Elsevier is offering a FREE DOWNLOAD Until April 26, 2015.

TCRG: Observing Accessibility

I will be presenting at the Twin Cities Research Group at 12 Noon at the Wilder Foundation building at University and Lexington on Wednesday March 11
Title: Observing Accessibility
Abstract: Using data from the Access to Destinations Studies and the Access Across America Studies, this talk discusses both the measurement of accessibility, why it matters, and how it might affect traveler behavior, institutional behavior, and public policy. Looking at data from rail development in London in the 1800s, the Twin Cities from 1995 to the present, and 51 metropolitan areas across the US, implications about the effects of accessibility are described, and the rationale for a National Accessibility Evaluation is presented.
(This is a sequel to my August 2009 talk: Destinations Count)

Better job accessibility drives MnPASS subscriptions

CTS Catalyst reports on our recent research: Better job accessibility drives MnPASS subscriptions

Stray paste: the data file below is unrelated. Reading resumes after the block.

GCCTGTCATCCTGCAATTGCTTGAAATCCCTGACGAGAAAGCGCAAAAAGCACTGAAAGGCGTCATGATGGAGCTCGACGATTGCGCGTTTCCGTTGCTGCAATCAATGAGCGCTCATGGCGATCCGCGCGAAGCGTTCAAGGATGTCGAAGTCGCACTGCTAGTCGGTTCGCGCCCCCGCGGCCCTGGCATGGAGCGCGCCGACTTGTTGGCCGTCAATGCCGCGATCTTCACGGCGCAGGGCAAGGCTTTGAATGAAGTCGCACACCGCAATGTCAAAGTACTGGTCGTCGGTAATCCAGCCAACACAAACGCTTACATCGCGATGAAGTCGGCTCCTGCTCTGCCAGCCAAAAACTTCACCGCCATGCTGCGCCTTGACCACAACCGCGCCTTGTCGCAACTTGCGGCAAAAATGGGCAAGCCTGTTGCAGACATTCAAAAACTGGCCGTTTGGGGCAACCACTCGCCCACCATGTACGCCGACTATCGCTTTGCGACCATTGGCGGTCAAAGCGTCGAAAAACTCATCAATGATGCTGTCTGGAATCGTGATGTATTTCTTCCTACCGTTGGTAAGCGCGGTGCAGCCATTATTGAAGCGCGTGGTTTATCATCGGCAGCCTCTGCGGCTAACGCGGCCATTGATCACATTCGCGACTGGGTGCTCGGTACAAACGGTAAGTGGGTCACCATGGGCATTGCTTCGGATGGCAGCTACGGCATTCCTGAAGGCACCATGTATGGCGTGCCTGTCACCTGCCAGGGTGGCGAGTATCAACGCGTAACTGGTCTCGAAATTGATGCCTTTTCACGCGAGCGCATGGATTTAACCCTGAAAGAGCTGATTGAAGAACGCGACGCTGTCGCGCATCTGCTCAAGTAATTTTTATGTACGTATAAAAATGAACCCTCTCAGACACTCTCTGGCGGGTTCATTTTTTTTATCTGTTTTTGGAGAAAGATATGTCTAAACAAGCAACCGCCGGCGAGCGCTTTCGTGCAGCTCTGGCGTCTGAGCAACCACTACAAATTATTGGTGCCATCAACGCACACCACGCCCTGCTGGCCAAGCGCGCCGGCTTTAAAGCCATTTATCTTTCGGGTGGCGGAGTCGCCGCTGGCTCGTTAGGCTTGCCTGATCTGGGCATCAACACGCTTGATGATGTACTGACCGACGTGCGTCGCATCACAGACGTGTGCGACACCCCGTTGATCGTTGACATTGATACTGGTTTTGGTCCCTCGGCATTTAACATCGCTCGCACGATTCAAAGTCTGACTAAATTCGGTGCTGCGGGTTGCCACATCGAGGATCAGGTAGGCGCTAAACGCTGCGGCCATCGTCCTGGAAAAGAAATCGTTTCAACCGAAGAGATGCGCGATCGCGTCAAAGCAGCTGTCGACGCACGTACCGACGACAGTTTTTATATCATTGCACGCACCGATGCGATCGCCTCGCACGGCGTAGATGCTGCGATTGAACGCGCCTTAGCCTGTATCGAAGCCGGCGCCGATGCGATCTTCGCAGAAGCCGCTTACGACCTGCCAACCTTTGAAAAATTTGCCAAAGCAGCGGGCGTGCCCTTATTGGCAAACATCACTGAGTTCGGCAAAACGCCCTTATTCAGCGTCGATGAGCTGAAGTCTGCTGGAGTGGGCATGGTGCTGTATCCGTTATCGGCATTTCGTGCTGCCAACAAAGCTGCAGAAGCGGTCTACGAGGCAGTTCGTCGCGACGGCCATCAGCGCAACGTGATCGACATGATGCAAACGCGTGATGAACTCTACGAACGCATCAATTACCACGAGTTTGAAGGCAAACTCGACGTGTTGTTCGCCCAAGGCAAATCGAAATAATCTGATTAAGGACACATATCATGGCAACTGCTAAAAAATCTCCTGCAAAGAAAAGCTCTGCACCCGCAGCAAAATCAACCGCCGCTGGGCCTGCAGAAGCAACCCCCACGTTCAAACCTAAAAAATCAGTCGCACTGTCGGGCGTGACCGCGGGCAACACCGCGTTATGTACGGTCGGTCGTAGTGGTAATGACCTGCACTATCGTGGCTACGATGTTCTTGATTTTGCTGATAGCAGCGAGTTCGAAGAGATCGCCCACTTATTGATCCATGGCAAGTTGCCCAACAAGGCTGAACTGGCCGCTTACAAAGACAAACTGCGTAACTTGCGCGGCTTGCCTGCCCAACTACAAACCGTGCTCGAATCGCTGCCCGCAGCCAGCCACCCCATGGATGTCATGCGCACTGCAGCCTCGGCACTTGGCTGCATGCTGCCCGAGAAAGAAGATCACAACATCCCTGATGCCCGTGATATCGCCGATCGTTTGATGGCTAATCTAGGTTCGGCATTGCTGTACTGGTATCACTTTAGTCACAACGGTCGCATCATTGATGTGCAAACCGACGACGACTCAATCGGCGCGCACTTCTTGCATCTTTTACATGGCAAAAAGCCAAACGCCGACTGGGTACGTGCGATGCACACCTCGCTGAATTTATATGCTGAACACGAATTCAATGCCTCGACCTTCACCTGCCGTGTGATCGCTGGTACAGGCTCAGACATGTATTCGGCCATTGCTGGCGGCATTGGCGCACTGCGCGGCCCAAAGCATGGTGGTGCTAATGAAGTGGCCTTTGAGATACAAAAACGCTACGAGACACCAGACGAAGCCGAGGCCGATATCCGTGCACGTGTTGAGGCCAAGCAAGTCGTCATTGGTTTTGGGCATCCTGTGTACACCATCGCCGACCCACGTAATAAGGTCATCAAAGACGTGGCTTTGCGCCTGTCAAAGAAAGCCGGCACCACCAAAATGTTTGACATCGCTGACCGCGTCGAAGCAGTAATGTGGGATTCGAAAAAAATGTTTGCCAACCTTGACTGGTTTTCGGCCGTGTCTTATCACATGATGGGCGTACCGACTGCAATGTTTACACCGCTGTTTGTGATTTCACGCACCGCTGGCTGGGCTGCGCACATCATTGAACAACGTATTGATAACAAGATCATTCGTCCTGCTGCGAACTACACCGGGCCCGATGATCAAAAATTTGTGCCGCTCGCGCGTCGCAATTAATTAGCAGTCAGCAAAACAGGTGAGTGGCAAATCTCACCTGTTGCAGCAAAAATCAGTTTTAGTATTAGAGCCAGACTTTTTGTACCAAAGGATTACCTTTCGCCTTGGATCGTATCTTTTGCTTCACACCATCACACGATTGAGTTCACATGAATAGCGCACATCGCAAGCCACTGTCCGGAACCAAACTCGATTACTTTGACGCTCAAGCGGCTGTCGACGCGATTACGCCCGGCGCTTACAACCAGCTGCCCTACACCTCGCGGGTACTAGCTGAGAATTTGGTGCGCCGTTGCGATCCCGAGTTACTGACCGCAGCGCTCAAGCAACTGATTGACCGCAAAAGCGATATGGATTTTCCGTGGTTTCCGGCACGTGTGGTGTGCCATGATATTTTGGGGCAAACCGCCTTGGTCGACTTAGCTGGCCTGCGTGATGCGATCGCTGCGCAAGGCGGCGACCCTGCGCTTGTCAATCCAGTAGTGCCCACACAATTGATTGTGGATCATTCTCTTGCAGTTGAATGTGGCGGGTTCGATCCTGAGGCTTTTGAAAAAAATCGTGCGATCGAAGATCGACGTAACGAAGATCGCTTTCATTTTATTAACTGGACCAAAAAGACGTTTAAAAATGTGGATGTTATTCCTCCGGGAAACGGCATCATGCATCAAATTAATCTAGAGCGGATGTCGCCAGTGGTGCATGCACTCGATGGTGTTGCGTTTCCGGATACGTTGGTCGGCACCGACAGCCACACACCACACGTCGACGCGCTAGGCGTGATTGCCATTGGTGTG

Photo: MnDOT

In recent years, many metropolitan-area highway systems have created high-occupancy toll (HOT) lanes. Typically, the use of these lanes is restricted during peak periods to carpools and those paying a toll for access, which commonly requires enrollment in an electronic tolling program and the use of an electronic transponder.

To better understand why drivers enroll in Minnesota’s MnPASS electronic tolling system, University of Minnesota researchers investigated the factors that drive subscriptions. Their findings indicate that households are more likely to have MnPASS subscriptions in areas where the MnPASS system provides a greater increase in accessibility to jobs.